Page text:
So forget messiahs and do not fall for the town square line. Twitter has never been a town square and never will be. When it started, it was a place where people tweeted about the mundane, including what they had for breakfast, much to everyone’s bewilderment. As it evolved, it became an ambient, always on home for micro-communities. It has now become a slow-burning dumpster. Musk is buying himself a platform, not a town square. Put more accurately, Musk and associates are purchasing a content farm.

Town squares are not for purchase, by definition. They are publicly cared for. The minute a space is privately owned it stops being a town square. So does a town square that is not curated, monitored, or policed.

Elon Musk is not democracy’s messiah. He is a plutocrat running the long game and fending off other plutocrats who are betting against him, who are betting that his long game will not last. Twitter is the latest weapon in his arsenal in doing so, and it can be a powerful one, if we let it.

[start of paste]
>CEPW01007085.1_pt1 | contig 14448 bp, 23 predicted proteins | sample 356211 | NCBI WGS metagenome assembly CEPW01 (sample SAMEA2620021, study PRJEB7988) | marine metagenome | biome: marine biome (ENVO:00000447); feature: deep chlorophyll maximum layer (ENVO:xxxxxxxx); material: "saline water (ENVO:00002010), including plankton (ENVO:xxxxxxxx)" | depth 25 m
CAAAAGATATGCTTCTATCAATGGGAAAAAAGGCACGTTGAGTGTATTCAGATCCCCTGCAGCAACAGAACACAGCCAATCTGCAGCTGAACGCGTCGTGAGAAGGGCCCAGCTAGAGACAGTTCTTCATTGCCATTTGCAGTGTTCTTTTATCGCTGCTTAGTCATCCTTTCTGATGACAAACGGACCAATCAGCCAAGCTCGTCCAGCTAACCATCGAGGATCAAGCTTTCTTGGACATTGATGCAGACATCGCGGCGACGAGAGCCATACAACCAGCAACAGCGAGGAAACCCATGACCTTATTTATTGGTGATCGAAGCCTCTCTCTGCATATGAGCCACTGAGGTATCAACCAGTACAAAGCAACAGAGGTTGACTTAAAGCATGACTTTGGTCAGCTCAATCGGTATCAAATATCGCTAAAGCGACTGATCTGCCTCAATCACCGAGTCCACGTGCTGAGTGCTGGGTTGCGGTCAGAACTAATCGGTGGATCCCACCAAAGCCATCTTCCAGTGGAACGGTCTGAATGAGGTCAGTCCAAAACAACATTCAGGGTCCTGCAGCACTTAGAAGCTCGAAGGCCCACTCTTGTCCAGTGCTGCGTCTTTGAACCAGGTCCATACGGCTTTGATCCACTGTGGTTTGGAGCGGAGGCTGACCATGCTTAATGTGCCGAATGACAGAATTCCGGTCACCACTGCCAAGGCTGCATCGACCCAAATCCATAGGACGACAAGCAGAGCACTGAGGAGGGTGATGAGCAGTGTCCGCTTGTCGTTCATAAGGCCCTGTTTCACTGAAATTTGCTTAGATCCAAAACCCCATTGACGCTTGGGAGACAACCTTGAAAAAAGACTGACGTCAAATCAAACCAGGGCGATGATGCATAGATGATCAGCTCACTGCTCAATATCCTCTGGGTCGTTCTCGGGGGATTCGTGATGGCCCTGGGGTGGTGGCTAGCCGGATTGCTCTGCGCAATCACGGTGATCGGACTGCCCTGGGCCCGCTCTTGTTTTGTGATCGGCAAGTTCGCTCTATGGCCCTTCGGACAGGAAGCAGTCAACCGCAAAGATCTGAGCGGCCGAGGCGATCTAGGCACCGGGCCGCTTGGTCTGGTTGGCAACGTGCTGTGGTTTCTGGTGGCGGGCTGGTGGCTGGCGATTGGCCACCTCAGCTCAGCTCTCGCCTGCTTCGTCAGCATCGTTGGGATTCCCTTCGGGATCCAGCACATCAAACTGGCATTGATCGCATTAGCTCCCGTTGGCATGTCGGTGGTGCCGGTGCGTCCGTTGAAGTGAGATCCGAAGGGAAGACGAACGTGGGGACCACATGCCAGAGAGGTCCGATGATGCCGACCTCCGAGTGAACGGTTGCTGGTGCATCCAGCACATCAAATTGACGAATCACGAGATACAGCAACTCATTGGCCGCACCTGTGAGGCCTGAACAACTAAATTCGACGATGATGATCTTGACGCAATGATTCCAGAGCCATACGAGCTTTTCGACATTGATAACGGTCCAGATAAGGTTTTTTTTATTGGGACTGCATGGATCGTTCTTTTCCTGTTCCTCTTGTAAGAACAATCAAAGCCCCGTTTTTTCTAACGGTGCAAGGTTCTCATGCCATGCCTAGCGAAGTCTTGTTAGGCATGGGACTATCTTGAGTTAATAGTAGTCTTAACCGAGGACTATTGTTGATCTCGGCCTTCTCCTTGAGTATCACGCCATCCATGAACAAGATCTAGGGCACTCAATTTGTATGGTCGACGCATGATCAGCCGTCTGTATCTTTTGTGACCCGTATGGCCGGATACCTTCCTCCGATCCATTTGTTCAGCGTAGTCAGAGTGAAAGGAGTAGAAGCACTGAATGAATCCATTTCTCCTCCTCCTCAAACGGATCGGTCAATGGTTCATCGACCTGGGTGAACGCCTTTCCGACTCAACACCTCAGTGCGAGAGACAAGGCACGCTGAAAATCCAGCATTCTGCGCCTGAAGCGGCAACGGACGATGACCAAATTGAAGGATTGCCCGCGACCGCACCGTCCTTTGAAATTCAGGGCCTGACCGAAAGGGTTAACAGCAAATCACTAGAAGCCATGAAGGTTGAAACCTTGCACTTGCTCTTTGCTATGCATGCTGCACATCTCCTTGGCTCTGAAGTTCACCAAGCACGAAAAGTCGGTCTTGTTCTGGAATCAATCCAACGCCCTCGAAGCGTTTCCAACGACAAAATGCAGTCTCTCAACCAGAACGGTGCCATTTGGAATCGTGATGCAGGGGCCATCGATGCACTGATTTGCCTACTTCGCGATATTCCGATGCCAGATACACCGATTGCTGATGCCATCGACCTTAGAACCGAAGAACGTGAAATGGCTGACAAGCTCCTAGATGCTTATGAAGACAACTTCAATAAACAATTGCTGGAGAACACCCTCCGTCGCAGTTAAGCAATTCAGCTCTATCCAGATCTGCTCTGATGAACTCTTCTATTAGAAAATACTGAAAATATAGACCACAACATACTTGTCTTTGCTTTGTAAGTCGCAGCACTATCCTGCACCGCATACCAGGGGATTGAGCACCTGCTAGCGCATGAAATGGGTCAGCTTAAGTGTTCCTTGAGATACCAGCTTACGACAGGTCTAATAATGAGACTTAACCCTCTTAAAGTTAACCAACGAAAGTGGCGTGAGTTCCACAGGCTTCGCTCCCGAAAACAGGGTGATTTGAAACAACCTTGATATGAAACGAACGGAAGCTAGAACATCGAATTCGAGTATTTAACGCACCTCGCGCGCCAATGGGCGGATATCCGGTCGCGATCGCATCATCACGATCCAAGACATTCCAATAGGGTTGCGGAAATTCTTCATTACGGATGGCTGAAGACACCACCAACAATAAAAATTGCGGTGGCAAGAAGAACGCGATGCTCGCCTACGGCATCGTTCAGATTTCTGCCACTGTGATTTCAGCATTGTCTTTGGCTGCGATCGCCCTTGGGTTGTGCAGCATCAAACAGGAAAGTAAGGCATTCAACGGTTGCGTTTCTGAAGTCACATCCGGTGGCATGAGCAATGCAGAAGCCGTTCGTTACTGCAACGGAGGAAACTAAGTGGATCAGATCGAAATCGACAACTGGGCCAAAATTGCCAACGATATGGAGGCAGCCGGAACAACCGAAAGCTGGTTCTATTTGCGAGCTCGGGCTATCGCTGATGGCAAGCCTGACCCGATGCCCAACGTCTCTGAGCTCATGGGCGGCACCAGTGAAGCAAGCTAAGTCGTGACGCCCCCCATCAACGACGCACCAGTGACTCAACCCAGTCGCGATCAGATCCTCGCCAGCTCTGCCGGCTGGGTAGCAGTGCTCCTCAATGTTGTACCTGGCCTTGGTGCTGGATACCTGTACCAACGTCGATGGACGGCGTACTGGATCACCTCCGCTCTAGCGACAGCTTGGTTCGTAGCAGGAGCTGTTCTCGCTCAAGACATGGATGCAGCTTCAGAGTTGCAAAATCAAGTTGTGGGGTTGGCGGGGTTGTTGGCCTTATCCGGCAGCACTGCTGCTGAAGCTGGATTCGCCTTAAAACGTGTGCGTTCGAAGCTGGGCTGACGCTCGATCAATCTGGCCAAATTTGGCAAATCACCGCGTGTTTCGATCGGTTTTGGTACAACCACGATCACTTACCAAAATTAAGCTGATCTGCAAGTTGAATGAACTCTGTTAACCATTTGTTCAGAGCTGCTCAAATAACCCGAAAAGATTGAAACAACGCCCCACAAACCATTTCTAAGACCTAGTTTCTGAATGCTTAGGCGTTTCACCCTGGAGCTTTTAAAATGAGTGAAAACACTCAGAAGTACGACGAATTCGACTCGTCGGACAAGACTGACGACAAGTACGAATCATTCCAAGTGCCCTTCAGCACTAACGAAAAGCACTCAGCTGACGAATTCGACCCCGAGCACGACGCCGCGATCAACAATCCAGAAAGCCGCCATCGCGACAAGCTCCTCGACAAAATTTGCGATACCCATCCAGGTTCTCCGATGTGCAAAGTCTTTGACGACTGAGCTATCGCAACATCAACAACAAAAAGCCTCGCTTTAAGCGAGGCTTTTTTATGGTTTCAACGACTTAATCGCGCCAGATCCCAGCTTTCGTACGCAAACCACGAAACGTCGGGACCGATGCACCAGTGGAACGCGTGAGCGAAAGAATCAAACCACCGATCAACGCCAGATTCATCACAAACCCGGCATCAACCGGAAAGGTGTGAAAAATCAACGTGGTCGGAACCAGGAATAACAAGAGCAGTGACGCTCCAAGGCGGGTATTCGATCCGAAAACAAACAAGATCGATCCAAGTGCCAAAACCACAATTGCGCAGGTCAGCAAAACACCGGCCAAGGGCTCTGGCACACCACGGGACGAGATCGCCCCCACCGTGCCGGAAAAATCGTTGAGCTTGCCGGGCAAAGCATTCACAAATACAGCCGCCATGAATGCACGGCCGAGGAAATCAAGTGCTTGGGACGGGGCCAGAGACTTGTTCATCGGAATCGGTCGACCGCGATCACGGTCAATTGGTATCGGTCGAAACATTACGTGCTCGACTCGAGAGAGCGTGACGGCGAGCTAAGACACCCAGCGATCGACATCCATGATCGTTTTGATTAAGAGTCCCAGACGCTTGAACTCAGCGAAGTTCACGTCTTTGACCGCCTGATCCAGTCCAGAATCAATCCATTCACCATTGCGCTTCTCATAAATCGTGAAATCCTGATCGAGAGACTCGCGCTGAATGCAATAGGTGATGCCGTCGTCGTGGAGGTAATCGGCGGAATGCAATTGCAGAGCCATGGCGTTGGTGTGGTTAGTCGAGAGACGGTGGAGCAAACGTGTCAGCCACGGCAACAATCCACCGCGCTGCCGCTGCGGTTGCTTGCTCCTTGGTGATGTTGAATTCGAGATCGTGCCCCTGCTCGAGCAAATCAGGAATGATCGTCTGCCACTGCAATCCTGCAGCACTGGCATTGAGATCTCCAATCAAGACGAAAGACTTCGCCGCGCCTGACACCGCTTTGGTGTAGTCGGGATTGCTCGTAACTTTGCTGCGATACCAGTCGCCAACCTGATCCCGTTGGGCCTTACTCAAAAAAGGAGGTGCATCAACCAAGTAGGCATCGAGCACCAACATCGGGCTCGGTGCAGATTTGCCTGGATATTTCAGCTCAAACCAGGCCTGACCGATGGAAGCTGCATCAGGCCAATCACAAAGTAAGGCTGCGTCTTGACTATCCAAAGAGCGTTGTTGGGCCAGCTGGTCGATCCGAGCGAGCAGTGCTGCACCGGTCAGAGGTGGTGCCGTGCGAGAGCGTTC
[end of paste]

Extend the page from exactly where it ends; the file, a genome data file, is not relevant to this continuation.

In an attention economy, our most valuable path to power is our gaze. What we choose to pay attention to matters. We afford value to the things we choose to pay attention to. We minimize the value of the things we choose to ignore. Attention is the commodity at stake here and it is up to the publics that populate town squares to place a high premium on it. By all means, do not ignore what is happening here. But do not afford it more attention than it deserves.

Guest commentaries like this one are written by authors outside the Barron’s and MarketWatch newsroom. They reflect the perspective and opinions of the authors. Submit commentary proposals and other feedback to [email protected]